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Essai sur l’étude de la littérature


Edward Gibbon


A critical edition, introduced and annotated by Robert Mankin


Studies on Voltaire and the Eighteenth Century (SVEC)

Oxford: Voltaire Foundation, 2010.

Paperback. x+370 p. ISBN 978-0729409971. £75 / €95 / $130


Reviewed by Frédéric Ogée

Université Paris-Diderot


« Cette première science »



L’Esprit philosophique consiste à pouvoir remonter aux idées simples ; à saisir et à combiner les premiers principes. Le coup d’œil de son possesseur est juste mais en même tems étendu. Placé sur une hauteur, il embrasse une grande étendue de païs, dont il se forme une image nette et unique, pendant que des esprits aussi justes, mais plus bornés n’en découvrent qu’une partie. […] Il a place parmi ce petit nombre de génies, qui travaillent de loin-en-loin à former cette première science, à laquelle, si elle étoit perfectionnée, les autres seroient soumises. [Essai, ch.XLVI]

Robert Mankin (Université Paris Diderot) has edited the first ever critical edition of Gibbon’s Essai sur l’étude de la littérature, the famous historian’s earliest venture in print, written in French but published in London in 1761 (the text of the modern edition was prepared by Patricia Craddock). Had he been asked, the author of Decline and Fall might well have refused to have the book printed again. Already in his 1763 journal, he mentioned the Essai as an ‘ouvrage de jeunesse’, and in his later Memoirs, published posthumously, he described it as ‘a number of remarks, and examples historical, critical, philosophical […] heaped on each other without method or connection, and if we except some introductory pages, all the remaining chapters might indifferently be reversed or transposed’. A century later, Walter Bagehot thought the Essai would be wholly forgotten if it had been written by any one else.


Mankin’s edition is a remarkable effort to try and elucidate the genesis and status of the Essai, in the light both of the contemporary history of ideas and publications, in France and in England, and of Gibbon’s own intellectual development. At first, the enterprise looks faintly ‘dunciadesque’: 75 pages of Introduction (including 156 notes) and 170 pages of painstaking textual commentary frame the frail, tentative 70 pages of the Essai, with its short 87 chapters. Or is it so obscure that it needs so many layers of gloss?

With an indefatigable tenacity in its tracking and elucidation of the slightest allusion or reference (at times it almost seems as if editor and author try to outperform each other), Mankin manages to bring out all the interest in Gibbon’s first public statements. Concentrating, in the Introduction, on the rich polysemy of the three terms in the book’s title—essai/étude/littérature—Mankin shows the complexity of Gibbon’s early throat-clearing engagement with a certain number of crucial issues in view of his future work: the confrontation of Ancients and Moderns, the role of erudition in ascertaining anything about the distant past, and the qualities (and rarity) of the ‘esprit philosophique’ which, in the end, only ‘l’étude de la littérature’ can develop:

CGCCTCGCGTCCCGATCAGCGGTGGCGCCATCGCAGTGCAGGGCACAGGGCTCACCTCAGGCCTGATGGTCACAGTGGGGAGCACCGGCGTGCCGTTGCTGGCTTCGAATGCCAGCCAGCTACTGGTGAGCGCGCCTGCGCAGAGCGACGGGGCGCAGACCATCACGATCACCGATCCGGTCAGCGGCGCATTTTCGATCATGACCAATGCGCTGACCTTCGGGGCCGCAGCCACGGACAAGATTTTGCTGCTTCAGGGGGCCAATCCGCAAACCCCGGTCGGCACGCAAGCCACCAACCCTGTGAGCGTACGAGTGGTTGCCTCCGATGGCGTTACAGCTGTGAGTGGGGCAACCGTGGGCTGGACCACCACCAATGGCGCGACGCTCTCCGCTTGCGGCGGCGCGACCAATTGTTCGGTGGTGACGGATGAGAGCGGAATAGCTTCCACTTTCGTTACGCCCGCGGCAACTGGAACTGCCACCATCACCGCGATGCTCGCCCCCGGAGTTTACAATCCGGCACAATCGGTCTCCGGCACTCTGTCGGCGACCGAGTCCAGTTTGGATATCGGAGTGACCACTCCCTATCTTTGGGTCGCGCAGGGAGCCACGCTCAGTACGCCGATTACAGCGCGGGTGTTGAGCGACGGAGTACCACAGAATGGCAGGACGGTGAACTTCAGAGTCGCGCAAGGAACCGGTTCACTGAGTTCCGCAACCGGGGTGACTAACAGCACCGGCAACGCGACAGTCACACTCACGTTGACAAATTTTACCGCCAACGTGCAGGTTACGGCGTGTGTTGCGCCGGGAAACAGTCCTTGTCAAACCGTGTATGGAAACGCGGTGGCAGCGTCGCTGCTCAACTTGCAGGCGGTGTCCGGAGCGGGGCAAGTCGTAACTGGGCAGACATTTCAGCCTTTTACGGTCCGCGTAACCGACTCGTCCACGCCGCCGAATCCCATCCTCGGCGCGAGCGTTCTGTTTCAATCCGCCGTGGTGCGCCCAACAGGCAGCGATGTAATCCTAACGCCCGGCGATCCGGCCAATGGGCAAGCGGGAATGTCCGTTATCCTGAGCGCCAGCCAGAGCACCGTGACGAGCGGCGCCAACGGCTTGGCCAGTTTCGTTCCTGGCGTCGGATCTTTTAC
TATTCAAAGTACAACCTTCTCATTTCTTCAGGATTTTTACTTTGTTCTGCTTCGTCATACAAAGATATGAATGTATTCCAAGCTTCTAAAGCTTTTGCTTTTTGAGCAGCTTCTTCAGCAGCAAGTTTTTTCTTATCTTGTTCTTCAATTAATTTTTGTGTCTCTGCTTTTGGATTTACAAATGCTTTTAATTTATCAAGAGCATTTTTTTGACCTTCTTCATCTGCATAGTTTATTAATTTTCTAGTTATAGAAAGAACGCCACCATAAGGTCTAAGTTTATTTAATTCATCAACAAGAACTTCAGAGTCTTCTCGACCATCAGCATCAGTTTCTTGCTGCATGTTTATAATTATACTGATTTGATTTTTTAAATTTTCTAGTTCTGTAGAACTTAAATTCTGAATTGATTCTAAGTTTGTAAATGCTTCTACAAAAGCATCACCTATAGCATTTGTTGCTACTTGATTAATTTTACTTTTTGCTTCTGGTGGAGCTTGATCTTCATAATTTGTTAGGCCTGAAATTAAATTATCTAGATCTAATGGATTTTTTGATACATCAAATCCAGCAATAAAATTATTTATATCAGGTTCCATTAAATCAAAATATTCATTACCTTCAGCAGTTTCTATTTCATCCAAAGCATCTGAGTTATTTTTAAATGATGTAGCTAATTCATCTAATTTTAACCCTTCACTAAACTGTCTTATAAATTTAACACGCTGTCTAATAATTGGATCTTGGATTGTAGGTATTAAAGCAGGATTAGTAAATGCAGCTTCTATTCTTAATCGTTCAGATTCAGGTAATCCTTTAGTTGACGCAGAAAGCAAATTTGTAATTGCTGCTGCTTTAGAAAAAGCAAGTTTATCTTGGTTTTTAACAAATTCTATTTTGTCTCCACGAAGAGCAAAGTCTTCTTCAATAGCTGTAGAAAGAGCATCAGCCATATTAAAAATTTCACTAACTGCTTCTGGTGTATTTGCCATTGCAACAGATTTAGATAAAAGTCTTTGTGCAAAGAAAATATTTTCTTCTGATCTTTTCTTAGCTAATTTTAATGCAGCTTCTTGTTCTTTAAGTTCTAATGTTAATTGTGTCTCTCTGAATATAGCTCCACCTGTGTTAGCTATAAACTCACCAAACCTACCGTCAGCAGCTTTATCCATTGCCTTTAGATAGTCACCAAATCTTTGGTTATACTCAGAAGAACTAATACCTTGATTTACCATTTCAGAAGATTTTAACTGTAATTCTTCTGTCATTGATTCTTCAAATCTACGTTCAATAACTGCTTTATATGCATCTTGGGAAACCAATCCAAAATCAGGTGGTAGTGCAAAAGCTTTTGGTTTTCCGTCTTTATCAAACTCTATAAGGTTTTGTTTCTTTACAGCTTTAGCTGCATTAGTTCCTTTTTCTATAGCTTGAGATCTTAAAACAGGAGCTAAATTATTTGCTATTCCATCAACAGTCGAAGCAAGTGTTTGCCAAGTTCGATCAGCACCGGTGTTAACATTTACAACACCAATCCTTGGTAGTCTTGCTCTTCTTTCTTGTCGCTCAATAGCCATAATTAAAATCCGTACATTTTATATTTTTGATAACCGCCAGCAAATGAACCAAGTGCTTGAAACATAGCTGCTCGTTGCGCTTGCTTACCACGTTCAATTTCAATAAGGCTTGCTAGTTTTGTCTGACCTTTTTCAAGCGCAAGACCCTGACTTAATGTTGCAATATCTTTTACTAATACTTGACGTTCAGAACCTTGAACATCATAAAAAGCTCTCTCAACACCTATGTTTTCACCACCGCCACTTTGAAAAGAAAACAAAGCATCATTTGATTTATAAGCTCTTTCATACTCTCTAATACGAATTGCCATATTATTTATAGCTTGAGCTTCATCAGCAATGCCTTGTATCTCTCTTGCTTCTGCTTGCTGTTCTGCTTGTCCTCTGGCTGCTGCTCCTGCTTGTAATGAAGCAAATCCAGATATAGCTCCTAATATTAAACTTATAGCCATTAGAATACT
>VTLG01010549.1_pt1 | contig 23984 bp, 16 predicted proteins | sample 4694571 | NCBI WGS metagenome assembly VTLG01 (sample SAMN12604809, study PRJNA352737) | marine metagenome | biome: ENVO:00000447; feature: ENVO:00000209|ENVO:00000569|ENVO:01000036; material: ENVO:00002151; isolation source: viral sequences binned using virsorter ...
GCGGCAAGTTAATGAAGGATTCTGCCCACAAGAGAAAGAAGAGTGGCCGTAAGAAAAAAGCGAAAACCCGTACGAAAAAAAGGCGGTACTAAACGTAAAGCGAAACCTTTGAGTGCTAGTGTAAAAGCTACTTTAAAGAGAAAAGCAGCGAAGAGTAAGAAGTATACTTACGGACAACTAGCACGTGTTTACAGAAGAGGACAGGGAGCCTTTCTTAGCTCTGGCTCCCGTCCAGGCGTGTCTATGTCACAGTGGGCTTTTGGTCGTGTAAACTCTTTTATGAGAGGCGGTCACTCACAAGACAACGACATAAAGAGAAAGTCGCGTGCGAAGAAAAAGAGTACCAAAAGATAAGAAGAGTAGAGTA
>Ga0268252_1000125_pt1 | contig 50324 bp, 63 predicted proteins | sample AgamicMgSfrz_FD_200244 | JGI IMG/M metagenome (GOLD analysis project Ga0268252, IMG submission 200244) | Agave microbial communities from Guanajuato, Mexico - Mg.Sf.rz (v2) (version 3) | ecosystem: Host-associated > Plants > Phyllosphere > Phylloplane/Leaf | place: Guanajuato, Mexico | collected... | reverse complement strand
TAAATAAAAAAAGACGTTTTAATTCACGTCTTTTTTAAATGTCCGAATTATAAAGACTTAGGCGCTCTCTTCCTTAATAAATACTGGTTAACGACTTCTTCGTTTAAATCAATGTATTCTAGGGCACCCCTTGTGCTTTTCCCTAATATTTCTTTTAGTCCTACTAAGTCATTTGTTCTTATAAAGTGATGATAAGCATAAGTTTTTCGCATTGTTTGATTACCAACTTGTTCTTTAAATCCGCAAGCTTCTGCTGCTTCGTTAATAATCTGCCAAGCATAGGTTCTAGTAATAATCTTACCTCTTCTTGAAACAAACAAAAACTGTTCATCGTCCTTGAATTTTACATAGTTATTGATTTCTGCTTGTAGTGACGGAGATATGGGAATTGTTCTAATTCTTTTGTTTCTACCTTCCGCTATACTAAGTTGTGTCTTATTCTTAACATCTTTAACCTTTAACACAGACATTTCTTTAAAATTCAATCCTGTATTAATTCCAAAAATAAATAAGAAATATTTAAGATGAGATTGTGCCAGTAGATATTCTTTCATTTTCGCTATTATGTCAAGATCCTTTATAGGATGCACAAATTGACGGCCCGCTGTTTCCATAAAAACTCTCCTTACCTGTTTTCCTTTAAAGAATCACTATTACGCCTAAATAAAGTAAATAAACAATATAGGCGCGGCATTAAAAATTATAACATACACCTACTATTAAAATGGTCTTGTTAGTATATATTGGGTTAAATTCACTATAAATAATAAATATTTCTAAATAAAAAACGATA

Quelle étude peut former cet esprit? Je n’en connais aucune. Don du ciel, le grand nombre l’ignore ou le méprise; les sages le souhaitent, quelques-uns l’ont reçu; nul ne l’acquiert: mais je crois l’étude de la littérature, cette habitude de devenir, tour-à-tour, Grec, Romain, disciple de Zénon ou d’Epicure, bien propre à le développer et à l’exercer. [ch.XLVII]

Yet, as Mankin convincingly argues,

Far from being an identifiable object, Gibbon’s ‘littérature’ has become polyvalent, allowing him to bridge the worlds of Belles-Lettres and modern writing, and also the differences inside and between national and professional cultures. And instead of an ‘étude’ that beckons towards philology and the studia humanitatis, as these were transmitted into sixteenth- and seventeenth-century literary culture, Gibbon’s use of the word has taken stock of the new discursive ambition of ‘Sciences-Exactes’ and insists on enlargements, what one might call a specific infinity. As Gibbon’s translation of his own French in the memoirs implies, he tends towards identifying ‘etude’ with ‘pursuit’. The pursuit of literature is an act of the mind. [47]

In spite of the sometimes daunting aspect of this scholarly edition, Mankin never tries to oversell Gibbon’s odd and sketchy first publication (which the historian did wish to publish in this form), and one of the great merits of his enterprise is the way it manages to avoid a retroactive reading of the Essai through our knowledge of the later Gibbon (which Mankin knows very well too). As he writes by way of conclusion:


The Essai makes much of being written in a time when certain ‘grands hommes’ have introduced new ideas and brought new understanding to many branches of human life, while others have renewed the power of older forms of discourse. But even as he wrote, its author learnt that these benefactors were not gods. If great men could be turned into ciphers by votaries and readers, they were also themselves capable of great mistakes. The lesson would be valuable in writing the Decline. [75]

In spite of a few typos (wrong French accents, a missing word in note 92, p.37), this volume has the scrupulous precision of the whole SVEC collection, and the Voltaire Foundation must again be praised for its continuous and rare support of erudite research on the Enlightenment period. With the profusion of Mankin’s references and sources, and the way he succeeds in making them resonate through Gibbon’s text, this critical edition proves a very rewarding read for all those interested in the intellectual history of the 18th century.


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